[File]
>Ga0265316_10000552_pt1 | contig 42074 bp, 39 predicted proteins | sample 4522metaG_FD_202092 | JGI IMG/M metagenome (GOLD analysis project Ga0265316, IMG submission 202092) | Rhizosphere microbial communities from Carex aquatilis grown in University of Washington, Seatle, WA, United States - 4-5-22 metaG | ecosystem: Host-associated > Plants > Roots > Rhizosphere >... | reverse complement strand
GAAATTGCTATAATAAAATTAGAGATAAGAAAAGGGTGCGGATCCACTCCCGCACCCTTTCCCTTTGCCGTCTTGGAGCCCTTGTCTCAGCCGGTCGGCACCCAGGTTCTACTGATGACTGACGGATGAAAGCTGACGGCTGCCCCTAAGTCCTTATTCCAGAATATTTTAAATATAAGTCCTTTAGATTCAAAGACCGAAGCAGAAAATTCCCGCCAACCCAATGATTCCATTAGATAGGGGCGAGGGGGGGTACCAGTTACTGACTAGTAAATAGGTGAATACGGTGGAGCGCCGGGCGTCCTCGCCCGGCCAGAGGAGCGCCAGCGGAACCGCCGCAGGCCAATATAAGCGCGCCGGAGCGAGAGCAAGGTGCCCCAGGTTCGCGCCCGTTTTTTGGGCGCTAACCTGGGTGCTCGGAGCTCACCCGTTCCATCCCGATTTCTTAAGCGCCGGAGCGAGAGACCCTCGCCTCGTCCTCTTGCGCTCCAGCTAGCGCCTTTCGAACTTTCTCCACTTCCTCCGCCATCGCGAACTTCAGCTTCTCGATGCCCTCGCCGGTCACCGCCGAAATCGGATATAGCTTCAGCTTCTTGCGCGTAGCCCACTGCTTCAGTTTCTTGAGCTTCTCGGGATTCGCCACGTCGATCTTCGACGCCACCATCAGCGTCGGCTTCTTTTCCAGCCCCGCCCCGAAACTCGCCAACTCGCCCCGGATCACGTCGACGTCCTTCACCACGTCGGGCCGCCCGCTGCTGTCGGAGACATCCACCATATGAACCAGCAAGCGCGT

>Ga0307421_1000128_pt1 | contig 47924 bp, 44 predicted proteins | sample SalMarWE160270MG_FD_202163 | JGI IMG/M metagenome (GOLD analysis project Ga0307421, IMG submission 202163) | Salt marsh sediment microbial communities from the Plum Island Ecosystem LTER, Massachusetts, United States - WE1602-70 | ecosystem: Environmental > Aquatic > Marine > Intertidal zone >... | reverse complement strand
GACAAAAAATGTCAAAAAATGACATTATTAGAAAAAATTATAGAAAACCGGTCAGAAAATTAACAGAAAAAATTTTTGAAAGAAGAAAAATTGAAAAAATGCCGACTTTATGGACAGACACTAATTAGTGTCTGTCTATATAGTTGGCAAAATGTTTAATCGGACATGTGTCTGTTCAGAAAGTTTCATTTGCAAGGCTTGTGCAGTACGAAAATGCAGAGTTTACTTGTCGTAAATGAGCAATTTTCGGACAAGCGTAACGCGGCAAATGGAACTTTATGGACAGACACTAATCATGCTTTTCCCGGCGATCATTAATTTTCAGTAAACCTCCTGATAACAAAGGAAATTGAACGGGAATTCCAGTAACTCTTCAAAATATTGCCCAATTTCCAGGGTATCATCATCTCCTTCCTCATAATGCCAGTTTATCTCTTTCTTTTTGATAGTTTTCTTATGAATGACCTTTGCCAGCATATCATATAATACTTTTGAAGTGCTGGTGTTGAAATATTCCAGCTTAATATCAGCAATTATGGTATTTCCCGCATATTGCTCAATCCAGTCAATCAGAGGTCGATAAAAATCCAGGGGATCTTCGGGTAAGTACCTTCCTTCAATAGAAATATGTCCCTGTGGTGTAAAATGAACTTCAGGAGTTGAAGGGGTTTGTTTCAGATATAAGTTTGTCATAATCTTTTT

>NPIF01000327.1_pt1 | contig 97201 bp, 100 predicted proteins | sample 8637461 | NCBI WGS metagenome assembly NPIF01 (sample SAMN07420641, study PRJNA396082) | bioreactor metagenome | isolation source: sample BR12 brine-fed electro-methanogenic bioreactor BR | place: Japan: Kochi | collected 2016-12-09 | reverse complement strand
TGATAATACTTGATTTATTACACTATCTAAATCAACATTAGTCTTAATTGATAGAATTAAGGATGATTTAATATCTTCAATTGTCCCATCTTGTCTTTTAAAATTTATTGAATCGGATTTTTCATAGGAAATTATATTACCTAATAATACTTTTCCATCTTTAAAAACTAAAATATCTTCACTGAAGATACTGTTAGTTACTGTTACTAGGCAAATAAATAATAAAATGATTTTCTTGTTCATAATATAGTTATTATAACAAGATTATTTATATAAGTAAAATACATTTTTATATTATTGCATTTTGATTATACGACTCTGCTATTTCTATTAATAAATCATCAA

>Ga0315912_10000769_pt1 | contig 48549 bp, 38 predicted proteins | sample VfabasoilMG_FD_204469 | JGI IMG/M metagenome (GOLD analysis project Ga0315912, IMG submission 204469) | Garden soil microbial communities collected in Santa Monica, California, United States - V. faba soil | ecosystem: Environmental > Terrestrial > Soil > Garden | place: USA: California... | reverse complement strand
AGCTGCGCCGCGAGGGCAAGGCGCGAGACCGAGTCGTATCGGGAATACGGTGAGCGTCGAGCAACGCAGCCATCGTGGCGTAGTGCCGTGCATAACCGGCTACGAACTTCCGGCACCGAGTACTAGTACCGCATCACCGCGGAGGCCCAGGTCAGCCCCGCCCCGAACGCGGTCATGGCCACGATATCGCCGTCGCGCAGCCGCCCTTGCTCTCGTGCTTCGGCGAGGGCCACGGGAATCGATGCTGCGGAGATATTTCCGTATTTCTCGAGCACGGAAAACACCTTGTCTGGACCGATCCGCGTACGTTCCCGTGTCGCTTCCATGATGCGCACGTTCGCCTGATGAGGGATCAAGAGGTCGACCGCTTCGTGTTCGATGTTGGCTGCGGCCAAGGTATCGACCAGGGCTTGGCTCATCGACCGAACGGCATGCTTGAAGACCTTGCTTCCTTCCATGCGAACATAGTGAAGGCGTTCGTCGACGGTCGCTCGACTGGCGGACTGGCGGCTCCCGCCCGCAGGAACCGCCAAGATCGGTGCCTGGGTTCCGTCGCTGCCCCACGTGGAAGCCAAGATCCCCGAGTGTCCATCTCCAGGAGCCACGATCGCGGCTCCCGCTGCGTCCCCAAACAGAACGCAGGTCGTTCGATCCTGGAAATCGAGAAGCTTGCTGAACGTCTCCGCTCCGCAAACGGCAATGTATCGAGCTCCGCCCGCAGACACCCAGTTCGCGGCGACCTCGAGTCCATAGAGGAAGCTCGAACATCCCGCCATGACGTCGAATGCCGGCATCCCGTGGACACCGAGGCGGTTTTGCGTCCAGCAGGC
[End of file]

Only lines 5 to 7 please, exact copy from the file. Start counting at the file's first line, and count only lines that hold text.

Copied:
>NPIF01000327.1_pt1 | contig 97201 bp, 100 predicted proteins | sample 8637461 | NCBI WGS metagenome assembly NPIF01 (sample SAMN07420641, study PRJNA396082) | bioreactor metagenome | isolation source: sample BR12 brine-fed electro-methanogenic bioreactor BR | place: Japan: Kochi | collected 2016-12-09 | reverse complement strand
TGATAATACTTGATTTATTACACTATCTAAATCAACATTAGTCTTAATTGATAGAATTAAGGATGATTTAATATCTTCAATTGTCCCATCTTGTCTTTTAAAATTTATTGAATCGGATTTTTCATAGGAAATTATATTACCTAATAATACTTTTCCATCTTTAAAAACTAAAATATCTTCACTGAAGATACTGTTAGTTACTGTTACTAGGCAAATAAATAATAAAATGATTTTCTTGTTCATAATATAGTTATTATAACAAGATTATTTATATAAGTAAAATACATTTTTATATTATTGCATTTTGATTATACGACTCTGCTATTTCTATTAATAAATCATCAA

>Ga0315912_10000769_pt1 | contig 48549 bp, 38 predicted proteins | sample VfabasoilMG_FD_204469 | JGI IMG/M metagenome (GOLD analysis project Ga0315912, IMG submission 204469) | Garden soil microbial communities collected in Santa Monica, California, United States - V. faba soil | ecosystem: Environmental > Terrestrial > Soil > Garden | place: USA: California... | reverse complement strand